- Women in Science at Indiana University
Residential Programs and Services at IU offers a variety of learning communities, which allow students to select to live among peers with a common interest. Some of the following learning communities may be of interest to biology students:
- Collins Living-Learning Center
- Honors Residential Communities
- INSPIRE Living-Learning Center
- Residential Scholars Communities
- Women in STEM Living-Learning Center
For a complete list of Living Learning Centers, Academic Communities, and Thematic Communities, visit the Residential Programs and Services website.
There are numerous opportunities for volunteer engagement, allowing you to give back to the local community while developing useful job skills. The organizations below can help you connect with others from the university and beyond:
- American Red Cross
- Best Buddies
- Big Brothers Big Sisters of South Central Indiana
- Bloomington Parks and Recreation
- Girls Inc.
- Habitat for Humanity
- Health Net
- IU Hilltop Garden and Nature Center
- Middle Way House
- Monroe County Humane Association
- Student Involvement and Leadership
- WonderLab Museum of Science, Health and Technology
Sign up to receive weekly emails from the Bloomington Volunteer Network to learn about local opportunities and organizations.
Students and alumni who wish to get involved with a professional organization may be interested in the following organizations, as well as other national and international groups:
- American Association for the Advancement of Science
- American Institute of Biological Sciences
- American Society for Cell Biology
- Animal Behavior Society
- Ecological Society of America
- Federation of American Societies for Experimental Biology
- International Mammalian Genome Society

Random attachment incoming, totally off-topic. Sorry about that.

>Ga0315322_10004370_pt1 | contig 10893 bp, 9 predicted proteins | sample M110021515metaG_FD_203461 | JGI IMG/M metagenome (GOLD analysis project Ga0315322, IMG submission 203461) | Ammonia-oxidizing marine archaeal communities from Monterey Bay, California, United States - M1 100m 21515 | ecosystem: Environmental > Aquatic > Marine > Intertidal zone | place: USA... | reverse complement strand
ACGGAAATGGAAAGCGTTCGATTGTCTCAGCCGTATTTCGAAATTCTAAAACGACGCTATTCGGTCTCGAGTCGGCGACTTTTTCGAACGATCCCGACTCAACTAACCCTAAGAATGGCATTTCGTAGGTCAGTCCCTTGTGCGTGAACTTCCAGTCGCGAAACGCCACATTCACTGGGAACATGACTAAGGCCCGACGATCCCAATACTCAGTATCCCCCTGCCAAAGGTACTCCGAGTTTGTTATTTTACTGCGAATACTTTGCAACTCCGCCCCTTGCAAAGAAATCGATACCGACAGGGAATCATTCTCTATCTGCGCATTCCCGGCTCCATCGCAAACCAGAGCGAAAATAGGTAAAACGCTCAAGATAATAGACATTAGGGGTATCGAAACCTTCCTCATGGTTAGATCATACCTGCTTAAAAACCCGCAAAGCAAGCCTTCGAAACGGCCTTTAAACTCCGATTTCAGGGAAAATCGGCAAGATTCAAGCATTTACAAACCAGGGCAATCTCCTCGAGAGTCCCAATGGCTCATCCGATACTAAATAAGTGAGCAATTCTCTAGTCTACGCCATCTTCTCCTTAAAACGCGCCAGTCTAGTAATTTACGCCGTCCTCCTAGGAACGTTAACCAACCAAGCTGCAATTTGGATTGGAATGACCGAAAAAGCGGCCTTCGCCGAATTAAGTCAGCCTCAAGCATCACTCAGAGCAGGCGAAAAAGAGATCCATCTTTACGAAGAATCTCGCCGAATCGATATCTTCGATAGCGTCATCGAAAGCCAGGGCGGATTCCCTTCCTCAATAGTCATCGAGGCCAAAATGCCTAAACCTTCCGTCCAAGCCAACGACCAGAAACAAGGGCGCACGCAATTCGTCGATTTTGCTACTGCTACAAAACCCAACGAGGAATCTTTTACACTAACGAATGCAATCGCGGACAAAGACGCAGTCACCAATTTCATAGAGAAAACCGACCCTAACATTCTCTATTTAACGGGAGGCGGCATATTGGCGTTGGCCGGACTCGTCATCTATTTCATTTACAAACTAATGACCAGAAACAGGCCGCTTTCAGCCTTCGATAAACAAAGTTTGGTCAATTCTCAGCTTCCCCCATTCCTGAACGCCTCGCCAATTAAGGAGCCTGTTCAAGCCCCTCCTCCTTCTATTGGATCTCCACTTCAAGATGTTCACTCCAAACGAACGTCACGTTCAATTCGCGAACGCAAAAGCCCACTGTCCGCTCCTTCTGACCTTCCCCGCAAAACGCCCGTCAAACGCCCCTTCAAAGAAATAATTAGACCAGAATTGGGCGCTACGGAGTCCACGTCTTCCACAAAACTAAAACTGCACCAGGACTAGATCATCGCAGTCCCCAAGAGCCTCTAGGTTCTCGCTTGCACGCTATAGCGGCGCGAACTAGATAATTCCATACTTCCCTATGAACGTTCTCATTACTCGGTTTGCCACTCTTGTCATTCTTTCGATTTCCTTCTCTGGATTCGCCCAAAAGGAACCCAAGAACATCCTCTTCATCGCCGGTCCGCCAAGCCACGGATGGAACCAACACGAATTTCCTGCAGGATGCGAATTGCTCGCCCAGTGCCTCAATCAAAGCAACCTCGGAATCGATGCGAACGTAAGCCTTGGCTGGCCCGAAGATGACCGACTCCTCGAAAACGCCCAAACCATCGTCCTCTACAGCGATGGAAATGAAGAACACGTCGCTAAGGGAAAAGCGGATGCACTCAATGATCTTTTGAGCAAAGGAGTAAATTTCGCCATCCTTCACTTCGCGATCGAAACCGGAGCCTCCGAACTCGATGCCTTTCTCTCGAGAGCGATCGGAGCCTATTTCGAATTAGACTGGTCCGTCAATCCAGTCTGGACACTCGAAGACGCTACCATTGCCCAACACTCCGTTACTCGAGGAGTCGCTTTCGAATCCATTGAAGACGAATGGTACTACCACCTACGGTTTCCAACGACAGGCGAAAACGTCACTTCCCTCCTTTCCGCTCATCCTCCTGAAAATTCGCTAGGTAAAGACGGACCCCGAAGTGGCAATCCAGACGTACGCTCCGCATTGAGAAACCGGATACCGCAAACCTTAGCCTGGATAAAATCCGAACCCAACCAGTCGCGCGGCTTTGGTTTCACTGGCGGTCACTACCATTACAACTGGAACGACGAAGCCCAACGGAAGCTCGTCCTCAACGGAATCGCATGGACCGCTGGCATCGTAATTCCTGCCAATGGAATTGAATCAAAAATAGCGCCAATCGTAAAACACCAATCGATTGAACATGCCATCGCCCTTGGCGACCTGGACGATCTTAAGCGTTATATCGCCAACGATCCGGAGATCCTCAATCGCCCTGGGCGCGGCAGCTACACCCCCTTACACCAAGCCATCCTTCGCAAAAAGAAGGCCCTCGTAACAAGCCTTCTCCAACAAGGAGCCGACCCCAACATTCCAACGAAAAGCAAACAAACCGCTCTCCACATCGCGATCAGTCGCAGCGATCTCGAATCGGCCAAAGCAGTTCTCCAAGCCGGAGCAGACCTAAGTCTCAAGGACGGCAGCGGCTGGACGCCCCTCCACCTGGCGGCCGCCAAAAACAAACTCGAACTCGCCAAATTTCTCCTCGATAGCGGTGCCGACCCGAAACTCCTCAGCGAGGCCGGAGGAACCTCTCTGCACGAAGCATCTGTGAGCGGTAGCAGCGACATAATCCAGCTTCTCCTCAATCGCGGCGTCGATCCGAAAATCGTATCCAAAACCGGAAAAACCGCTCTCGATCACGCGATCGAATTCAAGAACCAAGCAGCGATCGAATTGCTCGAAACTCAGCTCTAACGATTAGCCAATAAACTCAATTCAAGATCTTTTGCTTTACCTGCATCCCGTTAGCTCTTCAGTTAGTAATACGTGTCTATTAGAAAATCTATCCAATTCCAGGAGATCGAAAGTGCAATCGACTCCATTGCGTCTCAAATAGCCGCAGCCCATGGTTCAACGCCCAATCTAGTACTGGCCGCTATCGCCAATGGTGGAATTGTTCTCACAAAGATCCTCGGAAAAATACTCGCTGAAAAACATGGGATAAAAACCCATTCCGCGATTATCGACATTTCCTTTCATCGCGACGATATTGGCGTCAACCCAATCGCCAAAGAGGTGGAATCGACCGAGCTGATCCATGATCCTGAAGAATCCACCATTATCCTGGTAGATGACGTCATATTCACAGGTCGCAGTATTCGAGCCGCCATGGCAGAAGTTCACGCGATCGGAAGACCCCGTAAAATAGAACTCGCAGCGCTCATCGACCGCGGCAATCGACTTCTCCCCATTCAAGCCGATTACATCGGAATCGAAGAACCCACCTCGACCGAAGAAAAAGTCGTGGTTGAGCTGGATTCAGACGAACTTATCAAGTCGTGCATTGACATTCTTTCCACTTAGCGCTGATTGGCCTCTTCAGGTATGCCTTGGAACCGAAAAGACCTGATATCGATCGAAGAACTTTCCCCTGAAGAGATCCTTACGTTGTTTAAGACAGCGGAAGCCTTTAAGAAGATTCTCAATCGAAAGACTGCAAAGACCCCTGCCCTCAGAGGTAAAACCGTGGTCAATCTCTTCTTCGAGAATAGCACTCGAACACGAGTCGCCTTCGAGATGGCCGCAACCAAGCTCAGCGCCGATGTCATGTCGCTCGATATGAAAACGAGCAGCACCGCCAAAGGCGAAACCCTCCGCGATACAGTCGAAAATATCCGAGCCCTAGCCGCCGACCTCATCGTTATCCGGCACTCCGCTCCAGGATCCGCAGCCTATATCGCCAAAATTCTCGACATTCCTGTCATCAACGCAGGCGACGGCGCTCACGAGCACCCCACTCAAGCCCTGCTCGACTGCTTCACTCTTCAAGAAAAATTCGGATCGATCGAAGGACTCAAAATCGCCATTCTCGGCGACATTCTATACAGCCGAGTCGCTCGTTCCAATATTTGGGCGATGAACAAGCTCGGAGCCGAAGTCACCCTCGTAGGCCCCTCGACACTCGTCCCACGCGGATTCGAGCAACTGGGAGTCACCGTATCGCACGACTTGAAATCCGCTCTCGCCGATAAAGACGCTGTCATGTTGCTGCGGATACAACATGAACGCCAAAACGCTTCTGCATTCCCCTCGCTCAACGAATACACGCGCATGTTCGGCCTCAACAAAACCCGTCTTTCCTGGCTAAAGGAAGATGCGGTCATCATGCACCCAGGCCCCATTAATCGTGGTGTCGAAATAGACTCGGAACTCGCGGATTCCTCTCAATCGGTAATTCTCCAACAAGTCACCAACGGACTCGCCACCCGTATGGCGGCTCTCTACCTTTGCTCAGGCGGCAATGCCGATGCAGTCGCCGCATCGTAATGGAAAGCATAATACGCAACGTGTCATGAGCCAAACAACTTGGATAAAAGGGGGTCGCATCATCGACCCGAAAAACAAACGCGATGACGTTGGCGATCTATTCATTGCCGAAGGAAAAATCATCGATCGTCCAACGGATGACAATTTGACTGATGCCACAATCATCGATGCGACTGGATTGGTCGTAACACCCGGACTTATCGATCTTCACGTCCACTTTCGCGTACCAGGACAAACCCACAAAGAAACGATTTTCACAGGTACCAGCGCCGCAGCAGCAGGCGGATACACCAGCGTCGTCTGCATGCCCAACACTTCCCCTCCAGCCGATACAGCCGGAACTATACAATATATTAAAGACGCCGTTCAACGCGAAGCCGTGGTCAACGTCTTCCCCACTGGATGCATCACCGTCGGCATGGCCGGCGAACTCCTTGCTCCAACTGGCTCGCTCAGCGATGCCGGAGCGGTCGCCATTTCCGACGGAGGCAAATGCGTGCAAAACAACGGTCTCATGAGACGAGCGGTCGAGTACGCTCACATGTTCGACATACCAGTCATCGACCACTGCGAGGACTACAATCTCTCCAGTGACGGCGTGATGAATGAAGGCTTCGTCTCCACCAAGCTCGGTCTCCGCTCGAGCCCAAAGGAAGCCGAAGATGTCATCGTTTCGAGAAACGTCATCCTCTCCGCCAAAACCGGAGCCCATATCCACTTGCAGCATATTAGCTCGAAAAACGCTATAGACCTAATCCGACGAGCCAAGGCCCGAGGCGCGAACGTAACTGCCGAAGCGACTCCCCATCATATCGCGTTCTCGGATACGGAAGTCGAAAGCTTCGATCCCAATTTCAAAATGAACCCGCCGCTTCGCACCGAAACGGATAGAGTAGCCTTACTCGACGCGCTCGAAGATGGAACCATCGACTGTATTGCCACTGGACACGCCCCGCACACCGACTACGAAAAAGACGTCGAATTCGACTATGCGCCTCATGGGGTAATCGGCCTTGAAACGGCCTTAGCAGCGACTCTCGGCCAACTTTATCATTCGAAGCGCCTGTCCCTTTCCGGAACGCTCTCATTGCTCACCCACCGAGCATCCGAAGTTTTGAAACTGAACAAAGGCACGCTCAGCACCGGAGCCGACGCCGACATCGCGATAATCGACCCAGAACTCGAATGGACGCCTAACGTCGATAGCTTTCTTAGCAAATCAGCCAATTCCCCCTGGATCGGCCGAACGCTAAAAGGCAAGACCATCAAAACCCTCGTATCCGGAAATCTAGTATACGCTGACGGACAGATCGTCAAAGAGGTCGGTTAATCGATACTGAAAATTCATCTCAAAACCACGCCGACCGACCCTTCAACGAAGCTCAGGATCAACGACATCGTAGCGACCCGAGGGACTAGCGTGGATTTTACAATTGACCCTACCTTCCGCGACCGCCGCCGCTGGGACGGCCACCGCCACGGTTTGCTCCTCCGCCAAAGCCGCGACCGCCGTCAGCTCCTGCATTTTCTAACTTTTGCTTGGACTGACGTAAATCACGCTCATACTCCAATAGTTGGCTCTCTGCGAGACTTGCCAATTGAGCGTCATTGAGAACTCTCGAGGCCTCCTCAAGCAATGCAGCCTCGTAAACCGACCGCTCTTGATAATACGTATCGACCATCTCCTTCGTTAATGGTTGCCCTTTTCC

- National Science Foundation
- Society for Biological Engineering
- Society for Developmental Biology
- Society for Experimental Biology and Medicine
- Build your skills
Through the major
The Biology B.A. degree provides you with a set of skills and qualities that are relevant and transferable to many areas of study and work. Biology students will:
- Acquire knowledge of foundational biological concepts
- Apply the scientific process to address biological problems using hypothesis-driven inquiry and experimentation
- Learn modern lab techniques
- Design experiments, collect data, and use quantitative reasoning to analyze, interpret, and present data
- Participate in collaborative interactions to analyze data and solve problems
- Find and critically evaluate information on biological questions and communicate that information to diverse audiences in both written and oral form
- Situate biological studies within the greater context of prior published work and identify current gaps in knowledge
- Develop expertise in a particular area of biological study
See the Department of Biology Undergraduate Learning Goals for more information.
Through a College of Arts and Sciences degree
Your coursework provides many opportunities to develop the following five foundational skills that will serve you well in every career path:
- Question critically